- Alistair Tait
The 12 golfers of Christmas – The Rules Official
Welcome to another Christmas series highlighting characterisations of golfers we’ve all played with over the years. The series proved so popular last year I’ve decided to repeat the exercise this Christmas, too.
Once again, I obviously pre-wrote these so I don’t have to write my daily blog over the holidays. Still no flies on me. In other words, I’m currently incommunicado enjoying time with my family; eating and drinking too much; and taking long walks, sadly without Izzy in tow.
Oh, Izzy. Merry Christmas my big lassie. Still miss you big time.
9. The Rules Official
Here’s the scene in a monthly medal at Woburn Golf Club early on in my membership. I’m in the left hand greenside bunker on the par-5, 10th hole of the Duchess Course. My ball is at the front of the bunker. The rake is at the back, with the handle protruding from the bunker. To save time and trudging unnecessarily through the sand, I pick up the rake and walk around to the point where my ball is.
I carry my sand wedge and the rake into the bunker and place the rake down in the sand near the ball. That’s when the player marking my card says:
“Actually, you can’t place the rake in the sand like that. You have to wait until you play your shot before you can take the rake into the sand. Afraid it’s a two-shot penalty.”
I give him a quizzical look and a slight laugh and tell him he’s wrong. What I’ve done is perfectly fine. He’s not having it, insisting it’s a two shot penalty.
The third member of the group chimes in.
“Yes, it’s a two shot penalty. We had the exact same situation a couple of weeks ago. Sorry.”
I knew what they were saying was absolute tosh because nothing in my action could be considered testing the condition of the sand under old Rule 13-4. They still disagreed.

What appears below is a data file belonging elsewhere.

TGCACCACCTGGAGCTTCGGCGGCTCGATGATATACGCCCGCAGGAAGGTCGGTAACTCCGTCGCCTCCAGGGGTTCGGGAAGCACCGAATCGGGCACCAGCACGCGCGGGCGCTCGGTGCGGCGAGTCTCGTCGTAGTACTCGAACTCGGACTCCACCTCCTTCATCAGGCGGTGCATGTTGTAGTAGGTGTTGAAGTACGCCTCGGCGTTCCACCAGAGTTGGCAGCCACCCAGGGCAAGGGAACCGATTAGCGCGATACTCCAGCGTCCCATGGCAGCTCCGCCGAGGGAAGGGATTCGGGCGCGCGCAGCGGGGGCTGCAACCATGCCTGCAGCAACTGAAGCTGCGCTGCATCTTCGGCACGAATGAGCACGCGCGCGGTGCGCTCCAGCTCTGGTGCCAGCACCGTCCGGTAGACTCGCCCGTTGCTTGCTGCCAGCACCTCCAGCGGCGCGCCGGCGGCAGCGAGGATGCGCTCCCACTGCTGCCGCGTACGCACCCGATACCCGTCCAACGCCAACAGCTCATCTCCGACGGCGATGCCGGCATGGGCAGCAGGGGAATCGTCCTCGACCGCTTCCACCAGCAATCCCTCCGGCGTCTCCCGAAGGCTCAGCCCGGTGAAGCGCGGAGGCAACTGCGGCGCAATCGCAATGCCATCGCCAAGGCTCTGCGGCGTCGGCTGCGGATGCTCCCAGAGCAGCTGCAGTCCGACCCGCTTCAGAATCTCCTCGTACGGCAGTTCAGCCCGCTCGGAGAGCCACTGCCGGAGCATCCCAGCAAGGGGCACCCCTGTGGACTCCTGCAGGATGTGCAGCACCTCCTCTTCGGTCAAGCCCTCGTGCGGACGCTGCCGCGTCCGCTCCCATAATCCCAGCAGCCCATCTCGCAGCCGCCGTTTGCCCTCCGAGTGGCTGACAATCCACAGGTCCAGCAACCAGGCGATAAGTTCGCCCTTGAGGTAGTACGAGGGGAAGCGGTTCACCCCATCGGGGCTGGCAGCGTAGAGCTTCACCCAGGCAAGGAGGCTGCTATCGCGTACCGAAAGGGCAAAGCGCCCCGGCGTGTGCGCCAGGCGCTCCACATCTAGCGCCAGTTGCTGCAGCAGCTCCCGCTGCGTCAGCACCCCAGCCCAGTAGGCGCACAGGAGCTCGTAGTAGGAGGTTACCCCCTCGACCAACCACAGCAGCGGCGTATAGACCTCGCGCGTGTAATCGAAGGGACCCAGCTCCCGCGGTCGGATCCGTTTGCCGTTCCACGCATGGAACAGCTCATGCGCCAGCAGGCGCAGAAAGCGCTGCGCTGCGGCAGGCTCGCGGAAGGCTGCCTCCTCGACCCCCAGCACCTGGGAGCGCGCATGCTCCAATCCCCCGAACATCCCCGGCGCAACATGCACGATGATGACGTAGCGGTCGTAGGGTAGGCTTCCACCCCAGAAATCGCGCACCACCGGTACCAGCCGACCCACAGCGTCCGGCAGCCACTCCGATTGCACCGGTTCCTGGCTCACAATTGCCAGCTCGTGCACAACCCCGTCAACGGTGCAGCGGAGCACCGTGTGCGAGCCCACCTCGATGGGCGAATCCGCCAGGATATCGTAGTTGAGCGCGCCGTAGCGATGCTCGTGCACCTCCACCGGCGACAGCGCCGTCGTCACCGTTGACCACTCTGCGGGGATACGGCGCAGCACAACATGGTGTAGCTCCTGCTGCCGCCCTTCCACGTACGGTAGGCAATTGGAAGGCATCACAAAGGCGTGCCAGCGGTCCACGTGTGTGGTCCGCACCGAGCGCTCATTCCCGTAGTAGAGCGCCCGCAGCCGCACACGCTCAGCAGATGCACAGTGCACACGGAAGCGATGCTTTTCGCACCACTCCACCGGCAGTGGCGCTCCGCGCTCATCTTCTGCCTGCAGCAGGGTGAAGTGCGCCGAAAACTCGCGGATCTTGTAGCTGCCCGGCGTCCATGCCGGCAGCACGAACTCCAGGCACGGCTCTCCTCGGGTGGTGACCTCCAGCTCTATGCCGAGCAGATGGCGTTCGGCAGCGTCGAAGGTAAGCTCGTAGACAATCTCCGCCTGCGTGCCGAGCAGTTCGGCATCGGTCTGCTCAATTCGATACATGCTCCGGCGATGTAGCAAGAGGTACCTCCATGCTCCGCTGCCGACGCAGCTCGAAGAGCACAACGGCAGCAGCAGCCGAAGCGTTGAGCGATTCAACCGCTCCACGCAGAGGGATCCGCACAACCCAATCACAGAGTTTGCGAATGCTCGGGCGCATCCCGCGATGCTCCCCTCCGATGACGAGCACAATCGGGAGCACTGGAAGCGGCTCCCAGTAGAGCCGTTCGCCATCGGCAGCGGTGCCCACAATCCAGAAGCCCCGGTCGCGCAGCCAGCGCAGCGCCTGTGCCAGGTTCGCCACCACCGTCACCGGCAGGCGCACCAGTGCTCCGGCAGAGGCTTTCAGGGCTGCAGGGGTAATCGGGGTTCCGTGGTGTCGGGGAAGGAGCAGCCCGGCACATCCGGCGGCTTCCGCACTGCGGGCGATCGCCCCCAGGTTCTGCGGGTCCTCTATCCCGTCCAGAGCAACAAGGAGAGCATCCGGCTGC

I told them I wasn’t taking a two-shot penalty, that we would sort everything out in the clubhouse afterwards. Sure enough, they changed their plea to not guilty when I showed them the wording of Rule 13-4 .
It made for a frosty final eight holes and taught me many amateur golfers don’t know the rules of golf well enough to be handing out two-shot penalties.
The irony of the above situation was that it occurred only a few weeks after I passed the R&A’s Referring and Rules of Golf examination over three days at St Andrews. Mind you, my mark was 74%, so technically I’m wrong 26% of the time.
I had another one recently, whereby I was told we no longer have to use the words “provisional ball” following the overhaul of the Rules of Golf on 1 January 2019. Er, no. Not true. Thankfully on this occasion my playing companion believed me when I told him whoever had passed on that advice was talking out of his jaxie.
Most amateur golfers are just happy to play the game and care not a jot that they don’t fully know the rules. Why would they? Despite the supposed simplification of the laws from 34 to 24 with the rewrite for the new edition published 1st of January 2019, the current full rule book is 552 pages long! Recreational golfers, even long-standing golf club members, aren’t going to plough their way through the rule book of an evening – even several evenings.
To be fair, many club golfers have a fairly decent understanding of the basic rules, some even have an excellent understanding of the full laws that govern our game. However, every once in a while I come across individuals who think they’re a match for John Paramor or Andy McFee, the European Tour’s recently retired experts.
Some of these people can do more harm than good by passing out spurious information others take as gospel.
I’m not saying you have to read the Rules of Golf cover to cover, but beware the wannabe rules official. It pays to double check rules advice from time to time just in case you’ve been misinformed because such misinformation can be taken as gospel and spread quickly to other players. I still occasionally play with people who think you can declare a ball lost – even if it's clearly visible.
The R&A website has a useful online quiz that can help your knowledge. It’s divided into beginner, intermediate and advanced levels. The questions are true or false or multiple choice, each quiz only takes a few minutes, and it’s a good fun way of brushing up on your knowledge of the rules.
#JustSaying: “Golf: the only game in the world in which a precise knowledge of the rules can earn one a reputation for bad sportsmanship.” Patrick Campbell